To put it differently when does a legislative policy of recognizing a certain vague sort of agreement as having legal significance rise to the level of establishment clause violation? What about a law which recognized formal signed statements of intent even when those statements were unspecific about what precisce form that brand of religion should take, i.e., the judge had to infer intent like with other sorts of vague contracts?

If you do think this passes constitutional muster I don't see how you can distingush the current situation. The implicit rule applied here is just as precisce as one which says by default these intentions have no legal weight unless you specifically state your desire to be bound by it. Given this sort of judicial rule everyone knows that should they not wish their intention to have legal weight they must express this preference. It's only convienence that distingushes the two rules.

Finally I would argue you are placing too much emphasis on the status of this as a contract. The point is if contracts about religion can be value why can't also less extreme forms of agreement?

Also I think we have to totally ignore the child's best interests here since it would be most amazing if religious and nonreligious upbringing was exactly as likely to benefit the child but the establishment clause keeps evidence about Catholics being less happy I'd whatever out of our courtrooms.
2.29.2008 6:08pm
CrazyTrain (mail):
Somewhat related to my last comment, note that (as I understand it) courts do not enforce agreements not to pay child support. And that strikes me as absolutely right. How can a parent purport to waive a child's right to support?
2.29.2008 6:08pm
rc:
Like it or not, the courts are dragged into the question of 'who's the better parent.' Now, I agree that a passing interest in taking your kid to church should not be construed as a binding contract to which a parent should be held accountable. That's every bit the can of worms that it seems.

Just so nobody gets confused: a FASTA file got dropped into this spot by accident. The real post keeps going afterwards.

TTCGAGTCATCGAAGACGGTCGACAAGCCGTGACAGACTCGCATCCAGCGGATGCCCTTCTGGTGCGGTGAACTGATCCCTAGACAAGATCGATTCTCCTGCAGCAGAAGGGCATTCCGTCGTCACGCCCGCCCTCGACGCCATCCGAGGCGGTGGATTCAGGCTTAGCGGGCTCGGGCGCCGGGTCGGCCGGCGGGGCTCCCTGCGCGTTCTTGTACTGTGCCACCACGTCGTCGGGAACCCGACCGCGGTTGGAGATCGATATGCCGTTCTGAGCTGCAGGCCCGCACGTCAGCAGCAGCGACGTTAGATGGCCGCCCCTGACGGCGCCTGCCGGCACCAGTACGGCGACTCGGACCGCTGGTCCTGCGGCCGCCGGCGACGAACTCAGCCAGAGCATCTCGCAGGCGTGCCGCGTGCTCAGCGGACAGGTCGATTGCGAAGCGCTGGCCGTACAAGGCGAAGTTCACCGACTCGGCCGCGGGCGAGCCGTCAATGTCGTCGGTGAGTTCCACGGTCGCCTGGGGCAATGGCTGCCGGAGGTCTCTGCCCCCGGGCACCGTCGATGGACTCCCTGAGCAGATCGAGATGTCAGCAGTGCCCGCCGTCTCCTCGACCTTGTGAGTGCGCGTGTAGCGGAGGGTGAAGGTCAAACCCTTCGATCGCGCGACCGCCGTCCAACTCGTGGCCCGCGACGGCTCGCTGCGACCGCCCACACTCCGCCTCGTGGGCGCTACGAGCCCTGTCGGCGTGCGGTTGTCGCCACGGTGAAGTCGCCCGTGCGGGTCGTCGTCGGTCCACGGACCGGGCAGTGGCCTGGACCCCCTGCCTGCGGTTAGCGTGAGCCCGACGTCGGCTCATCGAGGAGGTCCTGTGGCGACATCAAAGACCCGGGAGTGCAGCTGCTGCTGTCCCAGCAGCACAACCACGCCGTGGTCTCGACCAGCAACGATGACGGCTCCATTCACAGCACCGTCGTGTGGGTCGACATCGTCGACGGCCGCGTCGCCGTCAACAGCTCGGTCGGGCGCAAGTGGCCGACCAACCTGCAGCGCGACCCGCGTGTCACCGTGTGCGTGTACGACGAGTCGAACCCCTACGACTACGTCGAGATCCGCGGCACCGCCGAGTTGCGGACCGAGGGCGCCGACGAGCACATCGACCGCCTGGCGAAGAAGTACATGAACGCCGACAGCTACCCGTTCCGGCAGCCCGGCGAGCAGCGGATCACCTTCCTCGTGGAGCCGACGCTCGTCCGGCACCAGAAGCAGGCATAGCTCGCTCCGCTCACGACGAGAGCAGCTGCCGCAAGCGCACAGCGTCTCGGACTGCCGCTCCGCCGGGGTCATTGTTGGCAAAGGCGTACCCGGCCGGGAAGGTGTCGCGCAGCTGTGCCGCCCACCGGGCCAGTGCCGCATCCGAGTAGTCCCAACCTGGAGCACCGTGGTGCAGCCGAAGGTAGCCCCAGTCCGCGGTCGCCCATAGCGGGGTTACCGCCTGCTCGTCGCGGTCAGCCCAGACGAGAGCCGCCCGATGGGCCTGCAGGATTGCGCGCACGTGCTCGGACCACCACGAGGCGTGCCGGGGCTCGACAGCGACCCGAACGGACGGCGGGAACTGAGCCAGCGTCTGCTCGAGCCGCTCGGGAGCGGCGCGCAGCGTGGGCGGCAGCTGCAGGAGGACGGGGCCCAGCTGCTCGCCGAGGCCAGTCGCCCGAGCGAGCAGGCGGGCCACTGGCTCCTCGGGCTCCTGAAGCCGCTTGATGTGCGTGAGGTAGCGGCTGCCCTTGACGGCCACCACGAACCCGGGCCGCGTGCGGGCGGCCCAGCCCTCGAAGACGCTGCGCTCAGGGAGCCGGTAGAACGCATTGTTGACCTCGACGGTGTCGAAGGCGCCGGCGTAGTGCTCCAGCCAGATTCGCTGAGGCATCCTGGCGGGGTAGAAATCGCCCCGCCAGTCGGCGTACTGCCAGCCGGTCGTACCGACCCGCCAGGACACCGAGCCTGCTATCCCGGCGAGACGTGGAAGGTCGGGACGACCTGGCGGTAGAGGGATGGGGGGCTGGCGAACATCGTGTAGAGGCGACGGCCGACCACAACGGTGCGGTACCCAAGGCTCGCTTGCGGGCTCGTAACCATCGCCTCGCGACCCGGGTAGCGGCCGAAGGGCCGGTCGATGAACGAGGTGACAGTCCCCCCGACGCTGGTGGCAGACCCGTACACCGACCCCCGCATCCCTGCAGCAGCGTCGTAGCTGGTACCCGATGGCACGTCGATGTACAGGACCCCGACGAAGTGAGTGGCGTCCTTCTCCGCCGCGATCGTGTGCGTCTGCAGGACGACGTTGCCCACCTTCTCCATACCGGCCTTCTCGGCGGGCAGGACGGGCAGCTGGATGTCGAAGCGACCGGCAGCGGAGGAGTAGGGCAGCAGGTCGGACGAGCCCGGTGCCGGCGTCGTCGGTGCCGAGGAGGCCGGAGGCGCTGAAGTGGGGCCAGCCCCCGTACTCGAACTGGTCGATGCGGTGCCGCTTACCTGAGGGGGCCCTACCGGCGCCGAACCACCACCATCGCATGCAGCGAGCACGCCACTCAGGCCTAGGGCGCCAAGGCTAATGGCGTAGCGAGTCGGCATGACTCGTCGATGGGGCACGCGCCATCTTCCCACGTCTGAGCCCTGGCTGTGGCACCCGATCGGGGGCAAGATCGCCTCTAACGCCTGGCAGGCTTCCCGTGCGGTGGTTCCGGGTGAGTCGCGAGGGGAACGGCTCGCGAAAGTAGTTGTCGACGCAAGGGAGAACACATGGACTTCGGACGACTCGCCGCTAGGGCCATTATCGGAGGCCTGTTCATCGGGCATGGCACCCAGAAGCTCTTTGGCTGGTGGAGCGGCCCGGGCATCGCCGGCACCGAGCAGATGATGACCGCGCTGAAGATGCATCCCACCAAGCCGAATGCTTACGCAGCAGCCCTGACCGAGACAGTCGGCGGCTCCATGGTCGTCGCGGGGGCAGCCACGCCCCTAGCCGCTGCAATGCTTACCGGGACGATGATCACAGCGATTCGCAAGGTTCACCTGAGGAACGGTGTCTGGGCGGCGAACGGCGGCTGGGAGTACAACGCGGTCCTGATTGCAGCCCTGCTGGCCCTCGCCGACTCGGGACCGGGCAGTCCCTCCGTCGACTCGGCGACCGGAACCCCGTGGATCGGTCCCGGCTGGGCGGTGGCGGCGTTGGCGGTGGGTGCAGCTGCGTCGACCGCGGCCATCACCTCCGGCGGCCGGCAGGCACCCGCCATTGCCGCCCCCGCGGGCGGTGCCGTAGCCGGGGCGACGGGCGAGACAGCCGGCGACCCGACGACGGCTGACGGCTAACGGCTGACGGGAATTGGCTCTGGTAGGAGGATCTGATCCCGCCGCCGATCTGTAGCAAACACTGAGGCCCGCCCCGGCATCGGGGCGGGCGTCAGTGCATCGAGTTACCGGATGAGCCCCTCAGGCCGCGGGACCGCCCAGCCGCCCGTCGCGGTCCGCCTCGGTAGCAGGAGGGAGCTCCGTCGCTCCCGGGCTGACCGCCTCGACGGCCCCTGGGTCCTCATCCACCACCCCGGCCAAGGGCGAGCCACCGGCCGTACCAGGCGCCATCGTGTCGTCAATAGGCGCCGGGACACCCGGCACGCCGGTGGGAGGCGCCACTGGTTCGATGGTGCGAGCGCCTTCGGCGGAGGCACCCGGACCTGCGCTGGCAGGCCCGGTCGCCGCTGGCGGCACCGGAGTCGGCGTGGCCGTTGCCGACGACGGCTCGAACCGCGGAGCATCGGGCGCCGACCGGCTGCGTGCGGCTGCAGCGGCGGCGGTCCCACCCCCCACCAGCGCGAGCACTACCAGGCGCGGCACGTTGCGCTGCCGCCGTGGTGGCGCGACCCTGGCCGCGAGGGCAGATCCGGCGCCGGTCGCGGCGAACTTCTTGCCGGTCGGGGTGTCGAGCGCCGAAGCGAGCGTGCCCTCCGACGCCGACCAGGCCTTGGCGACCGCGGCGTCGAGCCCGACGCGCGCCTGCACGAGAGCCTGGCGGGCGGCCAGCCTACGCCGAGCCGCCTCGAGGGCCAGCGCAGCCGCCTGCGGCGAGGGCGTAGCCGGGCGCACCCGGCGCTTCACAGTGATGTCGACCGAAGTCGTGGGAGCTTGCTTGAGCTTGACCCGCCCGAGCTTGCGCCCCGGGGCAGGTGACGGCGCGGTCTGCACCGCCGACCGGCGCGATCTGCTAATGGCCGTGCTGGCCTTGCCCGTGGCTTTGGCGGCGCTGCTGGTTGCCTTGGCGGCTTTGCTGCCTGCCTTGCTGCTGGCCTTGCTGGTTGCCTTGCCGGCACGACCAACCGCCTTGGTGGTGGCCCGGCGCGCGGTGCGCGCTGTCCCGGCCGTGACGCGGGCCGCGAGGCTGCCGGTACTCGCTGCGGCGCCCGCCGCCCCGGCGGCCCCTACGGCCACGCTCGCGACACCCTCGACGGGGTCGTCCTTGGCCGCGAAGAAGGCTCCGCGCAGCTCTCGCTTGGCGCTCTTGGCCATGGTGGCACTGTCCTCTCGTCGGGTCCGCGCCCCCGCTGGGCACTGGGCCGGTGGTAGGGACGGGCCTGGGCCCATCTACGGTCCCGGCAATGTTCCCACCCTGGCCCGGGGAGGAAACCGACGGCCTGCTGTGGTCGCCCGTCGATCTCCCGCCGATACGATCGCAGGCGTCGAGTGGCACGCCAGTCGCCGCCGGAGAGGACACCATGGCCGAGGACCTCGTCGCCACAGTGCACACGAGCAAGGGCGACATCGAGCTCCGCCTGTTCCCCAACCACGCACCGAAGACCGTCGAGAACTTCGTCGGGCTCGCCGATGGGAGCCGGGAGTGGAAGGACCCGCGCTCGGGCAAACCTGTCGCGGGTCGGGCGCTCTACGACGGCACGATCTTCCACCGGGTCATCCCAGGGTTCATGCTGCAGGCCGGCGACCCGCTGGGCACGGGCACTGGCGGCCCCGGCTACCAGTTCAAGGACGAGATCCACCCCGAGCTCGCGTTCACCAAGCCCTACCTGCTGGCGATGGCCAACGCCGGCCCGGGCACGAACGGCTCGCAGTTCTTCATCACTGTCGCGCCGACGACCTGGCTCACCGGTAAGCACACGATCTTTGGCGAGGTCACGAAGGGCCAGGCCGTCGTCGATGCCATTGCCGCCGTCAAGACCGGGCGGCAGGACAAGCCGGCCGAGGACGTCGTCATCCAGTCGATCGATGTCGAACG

But the 'contract' the courts are interested in is not 'I'll take the kid to church'... the contract is 'I'll be a good parent.' And that should be construed as an actual contract or agreement or etc.

The trouble is that the courts have very limited say in the actual terms of the contract. They're limited to enforcing terms dealing with the basic needs of the child (provision, safety, etc). But when the courts are forced to make a decision between two parents, they have to identify contract terms and find a way to evaluate compliance.

True, something like a past agreement to take a kid to church should not be a binding term in the parental contract. Any such binding agreement would value dogma over the kid's best interest.

But the courts have to rule on who does a better job fulfilling their parental contract. So they'll start looking for terms and measures. The father in this case listed a term (not a binding term, just a changable agreement) to take his kid to church. Using a secular measure, the courts can determine that the father does indeed take his daughter to church every week.

The mother, on the other hand, does not. Should this be viewed as a breach of contract? No. But while the father offers an agreement, sticks by it, and provides tangible proof of compliance, the mother offers... nothing.